US firm uses new software to woo Japanese market

Microsoft Corp of USA has launched a Japanese version of the Windows 3.1 software package, which is expected to grab for it control of Japan's personal computer market.

 
Published: Thursday 15 July 1993

Penetrating the system: Person EVEN AS Japanese computer firms plan to shift production of their personal computers to Taiwan in order to reduce costs, Microsoft Corp of the US has launched a Japanese version of its Windows 3.1 software package in an effort to dominate the world's second-largest personal computer (PC) market.

This is expected to boost PC sales in Japan's "keyboard allergic" culture and also give an edge to US firms in their price war with Japanese giant NEC Corp, which controls more than half the country's PC market.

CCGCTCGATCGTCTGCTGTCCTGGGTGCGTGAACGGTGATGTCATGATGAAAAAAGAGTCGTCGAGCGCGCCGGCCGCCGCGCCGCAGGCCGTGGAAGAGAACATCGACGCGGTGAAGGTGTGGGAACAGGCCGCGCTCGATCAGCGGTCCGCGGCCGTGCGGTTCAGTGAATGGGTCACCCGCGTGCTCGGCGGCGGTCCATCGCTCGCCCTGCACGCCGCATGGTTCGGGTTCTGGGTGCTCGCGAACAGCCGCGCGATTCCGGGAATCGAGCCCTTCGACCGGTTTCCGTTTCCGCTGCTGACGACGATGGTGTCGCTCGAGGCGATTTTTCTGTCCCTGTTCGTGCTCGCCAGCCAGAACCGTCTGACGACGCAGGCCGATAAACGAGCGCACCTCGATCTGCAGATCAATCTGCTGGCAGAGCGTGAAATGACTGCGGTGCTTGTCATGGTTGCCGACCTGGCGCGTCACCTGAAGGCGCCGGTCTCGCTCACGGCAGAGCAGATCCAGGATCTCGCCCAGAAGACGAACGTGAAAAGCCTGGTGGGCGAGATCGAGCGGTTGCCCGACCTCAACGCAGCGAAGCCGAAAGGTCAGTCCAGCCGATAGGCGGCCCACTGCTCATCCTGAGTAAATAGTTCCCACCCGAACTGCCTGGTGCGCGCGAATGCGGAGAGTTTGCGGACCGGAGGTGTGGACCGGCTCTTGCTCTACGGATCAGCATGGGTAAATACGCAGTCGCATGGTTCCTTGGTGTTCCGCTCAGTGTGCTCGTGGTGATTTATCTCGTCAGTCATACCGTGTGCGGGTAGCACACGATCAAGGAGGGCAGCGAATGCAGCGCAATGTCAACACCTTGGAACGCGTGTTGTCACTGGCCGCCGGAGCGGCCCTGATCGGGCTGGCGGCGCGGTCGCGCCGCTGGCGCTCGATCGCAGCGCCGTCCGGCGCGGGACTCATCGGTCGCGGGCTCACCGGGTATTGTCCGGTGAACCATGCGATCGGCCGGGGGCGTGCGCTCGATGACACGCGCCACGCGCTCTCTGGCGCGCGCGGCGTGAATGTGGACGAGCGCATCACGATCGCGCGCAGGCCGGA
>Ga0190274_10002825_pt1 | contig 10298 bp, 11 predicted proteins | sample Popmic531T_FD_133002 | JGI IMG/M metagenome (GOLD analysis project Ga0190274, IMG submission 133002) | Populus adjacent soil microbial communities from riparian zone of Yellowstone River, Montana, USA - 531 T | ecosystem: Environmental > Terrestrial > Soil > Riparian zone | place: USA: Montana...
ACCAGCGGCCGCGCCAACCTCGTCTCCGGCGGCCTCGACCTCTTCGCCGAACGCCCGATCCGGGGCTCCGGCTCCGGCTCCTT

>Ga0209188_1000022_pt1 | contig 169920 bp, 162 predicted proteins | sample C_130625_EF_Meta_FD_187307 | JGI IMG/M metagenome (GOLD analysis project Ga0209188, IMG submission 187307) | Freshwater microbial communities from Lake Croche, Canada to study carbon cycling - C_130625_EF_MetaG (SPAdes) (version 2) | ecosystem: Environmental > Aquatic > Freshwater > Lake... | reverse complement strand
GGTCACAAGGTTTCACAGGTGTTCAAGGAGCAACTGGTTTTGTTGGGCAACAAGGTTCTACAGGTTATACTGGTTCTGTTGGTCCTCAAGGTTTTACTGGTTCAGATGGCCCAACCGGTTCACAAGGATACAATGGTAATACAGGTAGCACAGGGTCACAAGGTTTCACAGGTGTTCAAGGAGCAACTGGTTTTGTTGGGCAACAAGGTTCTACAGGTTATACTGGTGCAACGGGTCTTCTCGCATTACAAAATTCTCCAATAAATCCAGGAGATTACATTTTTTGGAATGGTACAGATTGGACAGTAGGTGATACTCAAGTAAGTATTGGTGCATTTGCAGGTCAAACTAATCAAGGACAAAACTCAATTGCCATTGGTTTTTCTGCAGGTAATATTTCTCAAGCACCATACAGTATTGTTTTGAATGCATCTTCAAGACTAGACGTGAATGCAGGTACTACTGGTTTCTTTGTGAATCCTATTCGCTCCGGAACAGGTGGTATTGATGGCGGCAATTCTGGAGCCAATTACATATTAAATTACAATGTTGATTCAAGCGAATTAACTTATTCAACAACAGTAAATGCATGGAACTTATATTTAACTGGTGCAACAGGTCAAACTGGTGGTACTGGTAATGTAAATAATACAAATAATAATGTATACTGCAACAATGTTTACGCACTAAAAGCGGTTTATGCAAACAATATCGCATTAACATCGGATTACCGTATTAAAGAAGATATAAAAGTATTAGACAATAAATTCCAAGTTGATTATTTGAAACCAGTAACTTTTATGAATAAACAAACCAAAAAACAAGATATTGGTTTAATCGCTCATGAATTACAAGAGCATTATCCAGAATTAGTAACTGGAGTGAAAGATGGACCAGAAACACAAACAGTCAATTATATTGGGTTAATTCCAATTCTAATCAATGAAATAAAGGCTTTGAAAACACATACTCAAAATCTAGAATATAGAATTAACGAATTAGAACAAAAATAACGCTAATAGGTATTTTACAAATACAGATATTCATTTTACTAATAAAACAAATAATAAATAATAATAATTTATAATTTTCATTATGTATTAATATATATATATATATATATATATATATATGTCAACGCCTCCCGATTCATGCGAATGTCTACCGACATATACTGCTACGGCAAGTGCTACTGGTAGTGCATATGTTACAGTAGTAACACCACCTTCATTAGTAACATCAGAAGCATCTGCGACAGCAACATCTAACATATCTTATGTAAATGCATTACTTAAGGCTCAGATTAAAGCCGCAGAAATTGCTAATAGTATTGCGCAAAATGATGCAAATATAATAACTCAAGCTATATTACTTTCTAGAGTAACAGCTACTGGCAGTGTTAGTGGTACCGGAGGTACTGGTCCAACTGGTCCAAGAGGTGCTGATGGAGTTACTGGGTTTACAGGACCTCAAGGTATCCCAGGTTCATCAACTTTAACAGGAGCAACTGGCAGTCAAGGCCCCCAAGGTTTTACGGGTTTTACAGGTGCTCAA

PC makers optimistic US PC makers are optimistic that Windows will make it possible to run software on otherwise incompatible NEC and US-made PCs and to counter NEC's advantage in Japanese language software. The Windows software package found easy acceptance in the US and other parts of the world because it allows the manipulation of files and data graphically, which makes PCs easy to use.

However, though Microsoft has sold 25 million copies of its package worldwide, it flopped in Japan, as an earlier version -- Windows 3.0 -- was prone to errors. Windows 3.1 should be able to erase the negative impression. In fact, computer magazines suggest the new version will sweep the market.

With the PC price war continuing to rage and the yen rising sharply against foreign currencies, Japanese PC producers are looking for greener pastures for their PCs.

Leading Japanese computer manufacturer Fujitsu Ltd is currently negotiating with Acer, Taiwan's largest computer producer, to produce PCs, while Sharp Corp has announced it will ask Taiwanese and South Korean companies to produce its next PC.

Taiwan is an ideal choice because it boasts a well-established computer and information systems industry. Besides, though the costs of manufacturing has risen in Taiwan, it is still much lower than in Japan.

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